By Tad Walch
When George D. Nelson arrived at BYU in 1972 as a freshman walk-on for the football team, he hoped to be LaVell Edwards’ first quarterback and planned to become a lawyer.
According to Nelson, only divine intervention could have turned him into a BYU associate professor of theatre and film who recently earned national recognition for his work using theatre to rehabilitate young criminal offenders.
Fortunately, divine intervention is exactly what happened. Now the American Alliance for Theatre and Education (AATE) has named Nelson the 1995 recipient of the Lin Wright Special Recognition Award, the past recipients of which include the Seattle Repertory Theatre, CBS, and the National Endowment for the Arts. The prestige of the award is a fitting honor for the success of Nelson’s innovative program. Under the name Clime International, Nelson’s work is touching the lives of more than 100,000 criminals in 10 states and four countries.
How successful is Nelson’s program? “We had one offender who was due to be released from a residential lockup facility before he could finish George’s course,” says Melissa Venner, a Corrections Department administrator in Harris County, Texas. “He actually asked to stay locked up until he could finish the program.”
Nelson says the reason young offenders enjoy the program so much is it uses theatrical and psychological principles; it teaches them in a way they like to be taught.
“One of the first things we do is an exercise to help people understand their personality style,” he says. “One personality type, the Sensory Perceiving group, makes up the majority of the offender population. These are the at-risk students we always hear about. The reason these students are ‘at risk’ is that they learn in a completely different way than our public school system offers.”
Nelson is not the first to believe that the way to reach this group is through theatre; however, he is the first to find a way to reach more than a handful of them at one time. He has produced 84 lessons that correctional facilities use after their instructors are trained by Nelson to properly use the techniques to which the offender population responds.
The 41-year-old former LDS bishop has a unique perspective of the criminal population: He belongs to the same personality group as most of them. “That’s one of the reasons this is so important to me,” Nelson says.
Another important project to Nelson is providing theatre teachers across the country with more than 1,000 step-by-step lesson plans through an Internet web site. (The site is found at https://www.byu.ed:80/tmcbucs/arts-ed/StanHome.html.)
In addition to those national programs, which have made him a popular workshop presenter, Nelson carries a heavy teaching load as the theatre education program coordinator in the Department of Theatre and Film. He also directs training films, infomercials, plays, and music videos.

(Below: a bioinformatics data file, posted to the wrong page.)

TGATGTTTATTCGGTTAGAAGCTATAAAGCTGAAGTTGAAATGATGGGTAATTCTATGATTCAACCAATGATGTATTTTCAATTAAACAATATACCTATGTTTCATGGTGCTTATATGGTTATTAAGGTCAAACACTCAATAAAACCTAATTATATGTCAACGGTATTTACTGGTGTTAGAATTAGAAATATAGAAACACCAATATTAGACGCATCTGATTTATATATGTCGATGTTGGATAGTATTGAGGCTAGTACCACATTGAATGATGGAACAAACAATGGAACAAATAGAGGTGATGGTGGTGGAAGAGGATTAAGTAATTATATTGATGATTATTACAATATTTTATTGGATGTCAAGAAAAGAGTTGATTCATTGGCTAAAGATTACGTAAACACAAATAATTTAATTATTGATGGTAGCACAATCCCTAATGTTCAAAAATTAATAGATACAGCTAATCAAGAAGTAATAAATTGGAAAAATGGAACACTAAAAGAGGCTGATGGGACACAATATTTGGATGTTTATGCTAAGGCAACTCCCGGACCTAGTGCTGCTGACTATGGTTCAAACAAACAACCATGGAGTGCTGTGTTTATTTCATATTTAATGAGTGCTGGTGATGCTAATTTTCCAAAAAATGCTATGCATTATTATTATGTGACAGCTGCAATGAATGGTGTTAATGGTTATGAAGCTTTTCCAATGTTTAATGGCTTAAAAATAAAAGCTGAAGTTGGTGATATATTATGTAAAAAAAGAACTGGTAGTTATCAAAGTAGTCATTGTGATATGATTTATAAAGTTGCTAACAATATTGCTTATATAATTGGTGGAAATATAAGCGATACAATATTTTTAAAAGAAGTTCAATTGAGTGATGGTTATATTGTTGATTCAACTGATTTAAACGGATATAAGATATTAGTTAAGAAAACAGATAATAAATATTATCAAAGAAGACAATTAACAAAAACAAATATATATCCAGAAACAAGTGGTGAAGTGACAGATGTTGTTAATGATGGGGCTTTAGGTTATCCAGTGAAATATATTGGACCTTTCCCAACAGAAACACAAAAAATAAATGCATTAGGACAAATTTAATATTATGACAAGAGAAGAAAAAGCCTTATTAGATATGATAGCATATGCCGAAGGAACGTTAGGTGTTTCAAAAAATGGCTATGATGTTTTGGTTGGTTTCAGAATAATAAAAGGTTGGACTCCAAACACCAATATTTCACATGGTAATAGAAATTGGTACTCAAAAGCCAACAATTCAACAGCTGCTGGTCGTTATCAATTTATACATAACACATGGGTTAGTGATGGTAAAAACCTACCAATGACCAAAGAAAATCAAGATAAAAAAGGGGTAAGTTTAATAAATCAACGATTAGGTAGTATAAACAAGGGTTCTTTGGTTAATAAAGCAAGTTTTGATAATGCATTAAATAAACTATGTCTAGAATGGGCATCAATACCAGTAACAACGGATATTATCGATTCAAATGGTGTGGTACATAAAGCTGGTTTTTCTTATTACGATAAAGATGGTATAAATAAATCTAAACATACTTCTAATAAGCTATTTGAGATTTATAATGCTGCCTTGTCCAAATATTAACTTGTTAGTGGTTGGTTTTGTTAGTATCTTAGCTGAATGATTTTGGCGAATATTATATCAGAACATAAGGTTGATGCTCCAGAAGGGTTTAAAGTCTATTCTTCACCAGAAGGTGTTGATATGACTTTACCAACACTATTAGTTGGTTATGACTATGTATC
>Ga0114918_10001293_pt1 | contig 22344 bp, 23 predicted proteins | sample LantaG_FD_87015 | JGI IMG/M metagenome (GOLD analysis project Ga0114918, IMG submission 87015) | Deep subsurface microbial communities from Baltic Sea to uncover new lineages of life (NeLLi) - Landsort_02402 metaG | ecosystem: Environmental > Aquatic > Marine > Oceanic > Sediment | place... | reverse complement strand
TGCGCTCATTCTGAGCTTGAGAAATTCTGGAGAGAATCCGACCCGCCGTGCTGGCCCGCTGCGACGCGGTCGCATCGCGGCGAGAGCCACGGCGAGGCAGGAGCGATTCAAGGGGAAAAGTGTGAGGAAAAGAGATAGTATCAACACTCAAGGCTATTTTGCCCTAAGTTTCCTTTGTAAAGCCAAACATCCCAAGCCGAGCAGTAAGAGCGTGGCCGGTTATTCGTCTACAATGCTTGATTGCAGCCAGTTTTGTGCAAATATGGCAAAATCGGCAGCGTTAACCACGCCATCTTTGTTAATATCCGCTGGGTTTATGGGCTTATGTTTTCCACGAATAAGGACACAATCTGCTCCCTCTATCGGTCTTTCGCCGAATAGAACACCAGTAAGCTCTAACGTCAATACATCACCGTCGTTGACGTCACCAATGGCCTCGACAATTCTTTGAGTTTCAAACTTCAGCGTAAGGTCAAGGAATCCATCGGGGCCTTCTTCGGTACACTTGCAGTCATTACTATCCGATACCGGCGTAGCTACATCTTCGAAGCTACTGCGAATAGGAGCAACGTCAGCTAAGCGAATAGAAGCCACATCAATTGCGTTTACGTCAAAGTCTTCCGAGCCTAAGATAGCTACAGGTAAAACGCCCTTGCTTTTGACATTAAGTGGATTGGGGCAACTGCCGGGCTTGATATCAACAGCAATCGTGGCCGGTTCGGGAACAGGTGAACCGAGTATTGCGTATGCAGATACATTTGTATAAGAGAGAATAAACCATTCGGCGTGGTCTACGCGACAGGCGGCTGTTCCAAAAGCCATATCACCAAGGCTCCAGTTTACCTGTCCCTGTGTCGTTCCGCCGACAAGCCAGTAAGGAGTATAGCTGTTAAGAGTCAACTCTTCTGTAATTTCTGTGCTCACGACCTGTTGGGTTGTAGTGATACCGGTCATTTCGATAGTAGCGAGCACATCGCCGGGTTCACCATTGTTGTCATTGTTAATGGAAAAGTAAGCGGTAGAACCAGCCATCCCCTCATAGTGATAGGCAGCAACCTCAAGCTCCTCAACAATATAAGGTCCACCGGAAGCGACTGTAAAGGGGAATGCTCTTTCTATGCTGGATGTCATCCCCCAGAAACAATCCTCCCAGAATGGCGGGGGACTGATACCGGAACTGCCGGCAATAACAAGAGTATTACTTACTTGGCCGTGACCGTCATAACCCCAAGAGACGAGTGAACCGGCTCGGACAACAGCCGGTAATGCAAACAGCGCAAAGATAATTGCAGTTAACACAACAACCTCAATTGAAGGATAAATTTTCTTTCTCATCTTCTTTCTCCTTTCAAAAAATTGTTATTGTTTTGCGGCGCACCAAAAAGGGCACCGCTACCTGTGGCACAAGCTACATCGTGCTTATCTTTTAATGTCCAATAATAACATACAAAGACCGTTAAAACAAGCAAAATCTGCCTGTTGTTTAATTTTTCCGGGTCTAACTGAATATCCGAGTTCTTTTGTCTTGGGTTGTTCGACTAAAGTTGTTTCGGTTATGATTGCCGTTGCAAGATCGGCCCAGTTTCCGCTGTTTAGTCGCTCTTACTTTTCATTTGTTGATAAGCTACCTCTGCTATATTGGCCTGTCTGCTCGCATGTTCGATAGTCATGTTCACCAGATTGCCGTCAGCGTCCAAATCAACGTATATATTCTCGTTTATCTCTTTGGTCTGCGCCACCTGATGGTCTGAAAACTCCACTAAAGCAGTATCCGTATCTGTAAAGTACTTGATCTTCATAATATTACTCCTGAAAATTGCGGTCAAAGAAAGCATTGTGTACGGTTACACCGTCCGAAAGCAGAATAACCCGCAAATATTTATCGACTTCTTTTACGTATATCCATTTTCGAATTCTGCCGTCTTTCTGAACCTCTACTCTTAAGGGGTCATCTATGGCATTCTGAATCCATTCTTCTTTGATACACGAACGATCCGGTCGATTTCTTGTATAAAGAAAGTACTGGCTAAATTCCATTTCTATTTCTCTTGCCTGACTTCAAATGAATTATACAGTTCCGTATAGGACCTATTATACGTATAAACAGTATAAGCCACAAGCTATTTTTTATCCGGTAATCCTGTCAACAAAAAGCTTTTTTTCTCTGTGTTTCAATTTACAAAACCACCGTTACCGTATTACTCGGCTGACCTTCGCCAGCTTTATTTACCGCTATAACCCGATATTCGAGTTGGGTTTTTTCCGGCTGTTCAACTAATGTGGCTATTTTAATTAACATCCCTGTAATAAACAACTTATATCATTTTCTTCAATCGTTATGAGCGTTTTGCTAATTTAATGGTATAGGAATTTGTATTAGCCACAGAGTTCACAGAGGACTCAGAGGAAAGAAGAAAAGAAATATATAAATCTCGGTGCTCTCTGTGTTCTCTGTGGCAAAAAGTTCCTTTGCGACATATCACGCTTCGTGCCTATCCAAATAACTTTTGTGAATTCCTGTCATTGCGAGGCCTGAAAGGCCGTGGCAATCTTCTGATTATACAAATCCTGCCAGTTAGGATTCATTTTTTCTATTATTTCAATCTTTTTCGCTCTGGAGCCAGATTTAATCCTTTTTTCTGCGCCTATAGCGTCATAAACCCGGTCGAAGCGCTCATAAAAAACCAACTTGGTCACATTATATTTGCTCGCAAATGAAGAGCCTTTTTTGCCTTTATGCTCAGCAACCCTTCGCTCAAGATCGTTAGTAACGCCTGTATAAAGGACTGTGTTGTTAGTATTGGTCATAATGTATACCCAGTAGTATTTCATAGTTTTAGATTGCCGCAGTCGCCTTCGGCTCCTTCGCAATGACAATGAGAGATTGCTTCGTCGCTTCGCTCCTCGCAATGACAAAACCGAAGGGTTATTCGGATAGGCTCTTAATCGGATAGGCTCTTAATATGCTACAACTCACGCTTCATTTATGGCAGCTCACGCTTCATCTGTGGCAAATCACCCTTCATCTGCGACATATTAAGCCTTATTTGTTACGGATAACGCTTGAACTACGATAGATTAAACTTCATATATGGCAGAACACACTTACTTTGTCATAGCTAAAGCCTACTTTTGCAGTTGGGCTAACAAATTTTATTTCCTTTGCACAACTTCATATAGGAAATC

“The range of his projects has really been phenomenal,” says Harold Oaks, the BYU professor whose class changed Nelson’s life when Nelson stumbled upon it in 1972. “Where the rest of us may need to focus on fewer things to do them really well, George’s abundant energy allows him to be involved in more things and to be successful in all of them. He usually does so with exceptional skill and inventiveness.”
Such exceptional skill was evident when Nelson was a star high school quarterback in New Jersey who spurned several small-college scholarship offers to attend BYU.
He practiced with the Cougars as a freshman but realized that at his size, and because of theatre (which he found through football), his future was elsewhere.
“I was a political science major who needed a morning class so I could go to football practice in the afternoon,” he says of his freshman year. “The Theatre Department had a graduate class in educational theatre, but they took me because they needed people in the class.”
Oaks was the teacher of that class. Through the course, Oaks taught Nelson and his classmates that theatre is an outstanding teaching tool and can be used to enhance education and build empathy.
“As I was involved in that class, I was trying to figure out what I was going to do with my life,” Nelson says. “My patriarchal blessing was real clear that I needed to seek the Lord’s guidance in my profession. I had never done that. I made it a matter of very heavy prayer. That class became the answer to my prayer–using theatre to teach needed to be what I did. I changed my major and went into theatre, much to the dismay of my parents and everybody else.”
The dismay has not lingered. Nelson’s inherent energy helped him through BYU in three years, and he completed his four-year master of fine arts program at the University of Washington in just two. It was at the University of Texas, where he was teaching secondary education teachers how to teach theatre, that he was approached about working with criminals.